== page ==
He means the Golden Gate property but Brandenburg is speaking to a larger truth. They’re kitschy, tacky, ridiculous and popular. And they are omnipresent. These oddball souvenir glasses could be used as cultural markers not only for Vegas history and American sensibilities but for the entire world.
In one thousand years, if all history of Las Vegas were lost and forgotten, these receptacles could tell a bizarre story about the people who lived and visited here, says Mark Hall-Patton, historian and administrator for the Clark County museum system.
An archaeologist looking at them one or two thousand years from now might think these glasses have some religious symbolism because of the variety of shapes and sizes, Hall-Patton says.
“You’d have to guess that there was some meaning beyond, ‘Yeah, I want to suck my drink out of the bulls back end,’ ” Hall-Patton says. “The idea that a culture would just do something to be humorous is not the first thing historians go to when trying to explain something. You would wonder what purpose does it serve? And why would they do that?”
Jonathan Fine did it partly to mess with people. The co-creator of the bucking bull cup, Fine created an 80-ounce guitar-shaped glass over four years ago.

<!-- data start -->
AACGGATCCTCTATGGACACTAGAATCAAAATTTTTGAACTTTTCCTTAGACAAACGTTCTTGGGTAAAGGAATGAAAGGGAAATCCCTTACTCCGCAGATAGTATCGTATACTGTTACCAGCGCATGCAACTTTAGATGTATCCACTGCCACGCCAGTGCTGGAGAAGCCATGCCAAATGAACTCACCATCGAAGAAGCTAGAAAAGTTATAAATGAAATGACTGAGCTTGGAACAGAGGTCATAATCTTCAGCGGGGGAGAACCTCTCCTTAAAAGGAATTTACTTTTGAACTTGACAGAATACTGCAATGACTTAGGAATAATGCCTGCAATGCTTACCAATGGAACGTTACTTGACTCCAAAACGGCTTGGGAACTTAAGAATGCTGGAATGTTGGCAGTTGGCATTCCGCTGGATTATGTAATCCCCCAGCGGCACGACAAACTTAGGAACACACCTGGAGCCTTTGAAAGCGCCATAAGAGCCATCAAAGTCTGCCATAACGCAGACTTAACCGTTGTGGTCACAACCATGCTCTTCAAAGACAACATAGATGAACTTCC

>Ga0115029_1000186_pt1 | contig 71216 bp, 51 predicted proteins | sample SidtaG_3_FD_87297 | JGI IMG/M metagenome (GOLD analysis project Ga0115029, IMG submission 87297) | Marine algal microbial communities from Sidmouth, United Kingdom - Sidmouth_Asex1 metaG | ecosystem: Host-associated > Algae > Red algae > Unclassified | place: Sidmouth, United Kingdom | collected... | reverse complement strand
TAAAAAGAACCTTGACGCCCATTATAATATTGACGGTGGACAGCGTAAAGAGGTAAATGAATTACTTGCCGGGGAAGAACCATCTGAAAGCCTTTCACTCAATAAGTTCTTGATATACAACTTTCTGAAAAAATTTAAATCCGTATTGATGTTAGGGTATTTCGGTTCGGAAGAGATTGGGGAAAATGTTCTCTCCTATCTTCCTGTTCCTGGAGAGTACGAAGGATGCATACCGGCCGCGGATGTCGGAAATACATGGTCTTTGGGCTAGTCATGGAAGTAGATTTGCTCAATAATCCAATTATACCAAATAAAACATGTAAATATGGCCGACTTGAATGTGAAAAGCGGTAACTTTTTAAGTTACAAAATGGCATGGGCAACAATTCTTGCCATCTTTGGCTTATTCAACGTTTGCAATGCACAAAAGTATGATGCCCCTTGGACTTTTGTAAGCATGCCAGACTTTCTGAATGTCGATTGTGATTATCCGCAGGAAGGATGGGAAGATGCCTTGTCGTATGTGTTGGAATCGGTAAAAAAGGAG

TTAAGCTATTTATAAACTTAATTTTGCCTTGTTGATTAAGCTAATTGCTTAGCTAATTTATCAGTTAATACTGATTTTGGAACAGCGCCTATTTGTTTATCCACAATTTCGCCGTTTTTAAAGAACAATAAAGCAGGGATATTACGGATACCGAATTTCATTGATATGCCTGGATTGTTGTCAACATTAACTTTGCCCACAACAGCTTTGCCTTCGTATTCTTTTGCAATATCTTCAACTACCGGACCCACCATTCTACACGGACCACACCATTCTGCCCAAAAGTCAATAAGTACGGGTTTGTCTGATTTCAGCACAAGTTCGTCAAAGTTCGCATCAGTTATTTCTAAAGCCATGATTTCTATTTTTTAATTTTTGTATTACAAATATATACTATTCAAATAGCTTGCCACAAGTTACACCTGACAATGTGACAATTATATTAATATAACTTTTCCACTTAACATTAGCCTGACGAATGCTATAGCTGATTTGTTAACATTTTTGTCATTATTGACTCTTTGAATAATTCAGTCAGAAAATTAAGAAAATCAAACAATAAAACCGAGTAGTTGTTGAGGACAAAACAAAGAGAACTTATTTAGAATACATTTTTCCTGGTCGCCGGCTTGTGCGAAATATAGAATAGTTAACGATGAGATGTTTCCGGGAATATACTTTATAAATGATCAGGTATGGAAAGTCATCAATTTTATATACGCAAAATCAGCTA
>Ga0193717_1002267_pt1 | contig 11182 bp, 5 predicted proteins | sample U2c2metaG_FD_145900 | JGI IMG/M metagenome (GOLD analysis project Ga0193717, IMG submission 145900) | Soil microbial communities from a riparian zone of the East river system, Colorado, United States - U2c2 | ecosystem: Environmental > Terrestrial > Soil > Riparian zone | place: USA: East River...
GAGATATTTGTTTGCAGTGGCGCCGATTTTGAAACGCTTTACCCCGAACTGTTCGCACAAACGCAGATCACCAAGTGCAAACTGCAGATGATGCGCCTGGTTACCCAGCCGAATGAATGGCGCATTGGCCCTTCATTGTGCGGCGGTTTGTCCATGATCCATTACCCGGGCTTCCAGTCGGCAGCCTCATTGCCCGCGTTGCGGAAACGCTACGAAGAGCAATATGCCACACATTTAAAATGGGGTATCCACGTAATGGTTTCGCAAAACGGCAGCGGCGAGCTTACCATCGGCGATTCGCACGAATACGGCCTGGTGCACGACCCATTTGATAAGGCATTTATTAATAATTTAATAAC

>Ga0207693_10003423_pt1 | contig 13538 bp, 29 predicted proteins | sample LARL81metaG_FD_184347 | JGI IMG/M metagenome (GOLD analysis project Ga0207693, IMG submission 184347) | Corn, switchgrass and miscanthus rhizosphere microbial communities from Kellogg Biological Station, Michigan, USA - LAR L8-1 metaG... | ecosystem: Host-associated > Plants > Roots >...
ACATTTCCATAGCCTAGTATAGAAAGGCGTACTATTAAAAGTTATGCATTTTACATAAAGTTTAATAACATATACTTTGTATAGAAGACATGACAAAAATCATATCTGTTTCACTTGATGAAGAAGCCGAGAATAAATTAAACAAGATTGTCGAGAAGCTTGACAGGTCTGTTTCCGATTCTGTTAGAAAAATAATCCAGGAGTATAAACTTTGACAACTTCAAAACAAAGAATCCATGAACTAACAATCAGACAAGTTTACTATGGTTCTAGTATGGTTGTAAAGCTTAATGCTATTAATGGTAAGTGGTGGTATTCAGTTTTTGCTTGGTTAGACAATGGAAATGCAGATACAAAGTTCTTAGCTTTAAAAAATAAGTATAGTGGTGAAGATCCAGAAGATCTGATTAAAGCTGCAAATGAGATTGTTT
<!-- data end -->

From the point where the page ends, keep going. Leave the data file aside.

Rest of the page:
Besides PBR, Fine owned the Rock House bar, a small dive bar specializing in beer pong and yardlong margaritas once located in front of Imperial Palace. It closed to make way for the Linq project but is expected to reopen soon. A Venetian location recently opened.
The guitar glasses changed his business. In the first year of production, he sold 46,000.
“It really put my bars on the map,” Fine says. “It drove traffic. There were always 200 or 300 people in line to buy them and that was just out of one bar.”
A couple of years ago, he deviated from the typical boot-shaped glass that bars stocked for National Finals Rodeo and went with a bucking bull glass. He even decided where to place the straw.
One thing is certain when it comes to souvenir glasses: You can’t take them seriously. They are supposed to be funny, offensive, shocking. Mostly, they are supposed to make you want one.
Fine is not only in on the joke, he’s making it. While there is a constant movement to create a “classy” Vegas with its haute cuisine, high-end, billion dollar resorts and VIP bottle service, Fine is creating something for the everyman.
“My goal is to have 50,000 guys in muscle T-shirts and Bermuda shorts wearing a plastic guitar around their neck walk into your casino every year,” Fine says with a laugh.
He is always working on the newest addition to the bar. Fine introduced a 72-ounce beer bottle that they use to play beer pong. He’s tried to make cups in the shape of backpacks, hats and microphones, but they didn’t work out. The hat leaked, the backpack was too messy and heavy and the microphone just looked like a regular cup.
“We’re currently working on a daiquiri IV where you get pushed down the street on a stretcher,” Fine says. “I’m just joking.”
Don’t be so sure.
Contact reporter Sonya Padgett at firstname.lastname@example.org or 702-380-4564. Follow @StripSonya on Twitter.